Have you thought about your Digital Afterlife?

Date:

January 3, 2022

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Reading Time: 4 minutes

It might sound like something out of science fiction, but the digital afterlife is very real and affects nearly all of us, whether we like it or not. Digital afterlife is the presence and information that lives online when you’re gone. If you, or your care recipient, access the internet, odds are you have data on the internet! 

If you access the internet, post to social media, talk to friends and family online, or even store files on your computer or phone, your data will live on long after you’re gone. That data is known as your “digital afterlife,” and tech companies still don’t know exactly what to do with it. 

Has Facebook every urged you to post “happy birthday” on the page of a friend who passed away. You might tag a photo with that friend, prompting the social media site to post the photo on that friend’s timeline, as though they’re still active online.

Here’s a list of what you might leave behind as your digital afterlife: 

  • Social media accounts
    This is what people typically think of when they picture a “digital afterlife.” But social media isn’t the only place your personality and data live digitally.
  • Emails
    Whether they’re personal or business-related, emails you compose reflect the way you speak. They also contain information about you, your relationships, and your life. 
  • Computer files
    Imagine what information a person could glean about you from the files on your computer. The files and their data—including the names of files and when they were created—are a key part of your digital assets.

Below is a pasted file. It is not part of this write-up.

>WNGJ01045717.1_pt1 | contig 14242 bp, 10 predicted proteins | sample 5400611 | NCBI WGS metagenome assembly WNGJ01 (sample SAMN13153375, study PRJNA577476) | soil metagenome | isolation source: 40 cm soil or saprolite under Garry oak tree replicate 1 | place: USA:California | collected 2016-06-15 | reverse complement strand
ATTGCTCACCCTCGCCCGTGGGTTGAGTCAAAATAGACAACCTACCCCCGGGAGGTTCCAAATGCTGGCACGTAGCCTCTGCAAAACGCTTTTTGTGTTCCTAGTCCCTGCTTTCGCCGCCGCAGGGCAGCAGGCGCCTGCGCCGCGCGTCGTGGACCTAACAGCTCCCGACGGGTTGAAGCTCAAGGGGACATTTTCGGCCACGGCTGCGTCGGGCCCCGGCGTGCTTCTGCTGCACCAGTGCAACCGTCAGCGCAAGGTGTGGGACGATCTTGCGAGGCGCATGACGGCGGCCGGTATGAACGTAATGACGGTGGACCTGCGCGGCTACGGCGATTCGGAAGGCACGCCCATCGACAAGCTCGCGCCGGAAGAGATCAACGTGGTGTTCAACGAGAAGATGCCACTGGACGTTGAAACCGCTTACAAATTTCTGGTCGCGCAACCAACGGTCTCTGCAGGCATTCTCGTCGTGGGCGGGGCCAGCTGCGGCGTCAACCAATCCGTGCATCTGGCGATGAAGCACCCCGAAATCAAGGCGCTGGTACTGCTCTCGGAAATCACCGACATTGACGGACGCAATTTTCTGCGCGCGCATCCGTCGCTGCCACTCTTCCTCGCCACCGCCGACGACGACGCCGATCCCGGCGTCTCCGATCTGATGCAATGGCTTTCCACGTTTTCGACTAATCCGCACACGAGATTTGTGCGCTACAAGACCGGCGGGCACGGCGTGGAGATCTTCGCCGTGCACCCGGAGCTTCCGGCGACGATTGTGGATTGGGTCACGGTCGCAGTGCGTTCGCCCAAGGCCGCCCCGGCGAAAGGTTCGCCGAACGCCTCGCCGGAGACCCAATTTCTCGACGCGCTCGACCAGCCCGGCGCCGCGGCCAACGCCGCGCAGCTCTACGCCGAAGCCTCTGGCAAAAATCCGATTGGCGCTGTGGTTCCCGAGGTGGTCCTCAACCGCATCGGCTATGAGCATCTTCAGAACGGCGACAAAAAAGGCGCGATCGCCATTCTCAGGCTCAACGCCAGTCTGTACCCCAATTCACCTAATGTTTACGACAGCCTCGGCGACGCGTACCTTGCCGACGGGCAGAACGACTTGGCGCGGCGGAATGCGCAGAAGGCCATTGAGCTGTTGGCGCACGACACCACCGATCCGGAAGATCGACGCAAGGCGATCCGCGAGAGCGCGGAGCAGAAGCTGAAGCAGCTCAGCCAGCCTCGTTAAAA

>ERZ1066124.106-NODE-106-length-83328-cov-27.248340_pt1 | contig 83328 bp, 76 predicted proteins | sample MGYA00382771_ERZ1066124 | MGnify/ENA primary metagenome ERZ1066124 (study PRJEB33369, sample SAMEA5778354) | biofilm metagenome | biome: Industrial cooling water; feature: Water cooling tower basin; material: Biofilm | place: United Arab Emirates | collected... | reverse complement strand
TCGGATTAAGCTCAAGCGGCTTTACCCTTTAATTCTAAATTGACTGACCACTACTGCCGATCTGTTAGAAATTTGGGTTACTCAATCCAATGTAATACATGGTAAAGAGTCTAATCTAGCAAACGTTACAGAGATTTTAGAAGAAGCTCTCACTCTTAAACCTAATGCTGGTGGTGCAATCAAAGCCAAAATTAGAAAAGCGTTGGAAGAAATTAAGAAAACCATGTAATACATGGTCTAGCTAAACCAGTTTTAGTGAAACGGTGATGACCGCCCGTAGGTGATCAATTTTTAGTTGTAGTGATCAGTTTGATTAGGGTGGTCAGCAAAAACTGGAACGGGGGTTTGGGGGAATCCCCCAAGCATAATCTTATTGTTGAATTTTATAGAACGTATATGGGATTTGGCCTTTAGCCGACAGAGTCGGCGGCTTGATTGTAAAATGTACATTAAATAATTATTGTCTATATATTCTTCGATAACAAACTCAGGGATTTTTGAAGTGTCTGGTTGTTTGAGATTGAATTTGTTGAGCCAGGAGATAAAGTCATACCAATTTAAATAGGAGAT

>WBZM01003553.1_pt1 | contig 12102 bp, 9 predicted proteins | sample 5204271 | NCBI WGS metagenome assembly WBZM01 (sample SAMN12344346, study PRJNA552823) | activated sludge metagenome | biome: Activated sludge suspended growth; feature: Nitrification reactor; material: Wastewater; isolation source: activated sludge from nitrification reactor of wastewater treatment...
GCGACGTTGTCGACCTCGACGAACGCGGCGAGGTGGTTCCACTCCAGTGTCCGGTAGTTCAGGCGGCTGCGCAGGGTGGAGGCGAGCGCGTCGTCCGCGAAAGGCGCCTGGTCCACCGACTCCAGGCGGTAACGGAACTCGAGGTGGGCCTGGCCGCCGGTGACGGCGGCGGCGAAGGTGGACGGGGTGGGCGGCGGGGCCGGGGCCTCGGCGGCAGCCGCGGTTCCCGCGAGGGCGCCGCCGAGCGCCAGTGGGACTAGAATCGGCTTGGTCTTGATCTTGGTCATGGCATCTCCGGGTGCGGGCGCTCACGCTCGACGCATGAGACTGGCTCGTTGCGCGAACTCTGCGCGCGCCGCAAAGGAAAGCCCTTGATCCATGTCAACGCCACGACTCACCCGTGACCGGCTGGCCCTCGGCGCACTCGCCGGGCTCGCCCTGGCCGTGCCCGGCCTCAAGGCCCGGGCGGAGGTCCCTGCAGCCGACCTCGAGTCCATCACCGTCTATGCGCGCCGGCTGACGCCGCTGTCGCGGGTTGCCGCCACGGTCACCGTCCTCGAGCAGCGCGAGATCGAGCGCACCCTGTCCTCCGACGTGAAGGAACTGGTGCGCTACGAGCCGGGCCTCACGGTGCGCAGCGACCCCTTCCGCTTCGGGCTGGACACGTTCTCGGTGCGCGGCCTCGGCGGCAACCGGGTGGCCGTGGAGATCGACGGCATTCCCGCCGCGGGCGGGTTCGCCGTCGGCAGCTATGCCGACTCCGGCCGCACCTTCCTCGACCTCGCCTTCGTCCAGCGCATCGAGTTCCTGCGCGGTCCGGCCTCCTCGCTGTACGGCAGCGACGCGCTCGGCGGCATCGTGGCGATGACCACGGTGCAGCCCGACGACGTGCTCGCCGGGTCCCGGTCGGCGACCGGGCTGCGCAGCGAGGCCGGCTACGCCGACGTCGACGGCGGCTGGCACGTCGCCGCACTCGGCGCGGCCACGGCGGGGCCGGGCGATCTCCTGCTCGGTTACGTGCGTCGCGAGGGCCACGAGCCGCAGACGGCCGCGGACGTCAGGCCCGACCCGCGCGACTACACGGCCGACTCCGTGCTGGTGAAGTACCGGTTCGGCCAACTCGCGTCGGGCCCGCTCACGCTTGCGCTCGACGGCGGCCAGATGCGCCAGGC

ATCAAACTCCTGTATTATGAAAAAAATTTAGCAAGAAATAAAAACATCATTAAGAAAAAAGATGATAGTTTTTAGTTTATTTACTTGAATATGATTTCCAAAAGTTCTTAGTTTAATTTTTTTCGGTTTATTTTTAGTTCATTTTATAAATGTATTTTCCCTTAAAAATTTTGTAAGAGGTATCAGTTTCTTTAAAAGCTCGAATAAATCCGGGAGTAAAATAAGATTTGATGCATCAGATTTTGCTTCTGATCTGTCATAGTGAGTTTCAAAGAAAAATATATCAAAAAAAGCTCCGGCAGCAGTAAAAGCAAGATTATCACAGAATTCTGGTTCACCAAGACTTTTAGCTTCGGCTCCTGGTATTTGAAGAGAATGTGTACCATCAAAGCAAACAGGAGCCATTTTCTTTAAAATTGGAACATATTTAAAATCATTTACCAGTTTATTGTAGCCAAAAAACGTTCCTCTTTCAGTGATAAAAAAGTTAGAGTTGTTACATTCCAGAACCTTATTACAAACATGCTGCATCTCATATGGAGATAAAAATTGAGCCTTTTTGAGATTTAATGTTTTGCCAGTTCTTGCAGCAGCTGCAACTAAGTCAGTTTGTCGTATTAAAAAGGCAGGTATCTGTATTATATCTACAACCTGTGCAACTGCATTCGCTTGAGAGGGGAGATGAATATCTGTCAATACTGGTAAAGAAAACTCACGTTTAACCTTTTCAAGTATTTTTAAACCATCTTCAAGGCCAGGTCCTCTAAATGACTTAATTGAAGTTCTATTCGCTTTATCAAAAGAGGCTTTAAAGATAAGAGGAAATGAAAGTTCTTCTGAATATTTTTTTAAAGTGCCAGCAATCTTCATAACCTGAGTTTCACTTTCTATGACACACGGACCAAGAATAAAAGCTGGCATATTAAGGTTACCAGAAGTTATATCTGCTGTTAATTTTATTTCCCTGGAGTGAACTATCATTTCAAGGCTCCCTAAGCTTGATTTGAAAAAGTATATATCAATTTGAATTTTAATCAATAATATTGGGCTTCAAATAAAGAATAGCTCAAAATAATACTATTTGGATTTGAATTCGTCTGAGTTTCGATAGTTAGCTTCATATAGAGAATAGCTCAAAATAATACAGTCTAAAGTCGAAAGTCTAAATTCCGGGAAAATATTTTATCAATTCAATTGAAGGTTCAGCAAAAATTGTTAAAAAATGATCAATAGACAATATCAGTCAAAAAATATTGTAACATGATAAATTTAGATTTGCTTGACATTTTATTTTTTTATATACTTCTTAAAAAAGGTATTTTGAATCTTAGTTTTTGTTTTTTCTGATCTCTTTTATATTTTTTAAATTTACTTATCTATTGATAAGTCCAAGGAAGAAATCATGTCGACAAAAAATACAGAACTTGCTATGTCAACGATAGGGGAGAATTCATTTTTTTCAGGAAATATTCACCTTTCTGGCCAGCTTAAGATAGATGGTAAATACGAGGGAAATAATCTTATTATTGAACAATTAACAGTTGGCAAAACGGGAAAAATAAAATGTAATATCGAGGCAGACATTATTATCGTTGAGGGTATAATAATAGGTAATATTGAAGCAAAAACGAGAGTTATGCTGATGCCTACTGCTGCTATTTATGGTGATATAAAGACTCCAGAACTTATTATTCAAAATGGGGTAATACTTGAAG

• USB files
    The same is true of files you keep stored on USB, external hard drives, or other storage devices. 
  • Phones
    Most people now have smartphones that can access the internet and store a good amount of data. Internal data from your phone, including contacts and photos, as well as your browsing data and app data, are part of your digital afterlife. 
  • Password accounts
    Any online account that requires you to create a username and password is part of your digital afterlife, too. That means bank accounts, shopping accounts, and even forums. 
  • Cloud services
    If you use a cloud storage service like iCloud, Google Drive, or OneDrive, you have personal files housed on a server. Those files and their data are part of your digital afterlife. 

Managing Your Digital Life: Now and After Death

Many of us don’t have a full picture of our online and digital presence. We might have dozens of online accounts that we’ve completely forgotten about. Where to start? Go through the steps outlined below for a better understanding of your digital presence. This process can help you while you’re still alive, too. Combing through and downsizing your digital assets is a smart way to declutter your life, as well as keep your digital afterlife safe. 

STEP # 1 Know where you are on the internet and digitally. First, you’ll need to identify where you’re keeping all of your digital assets.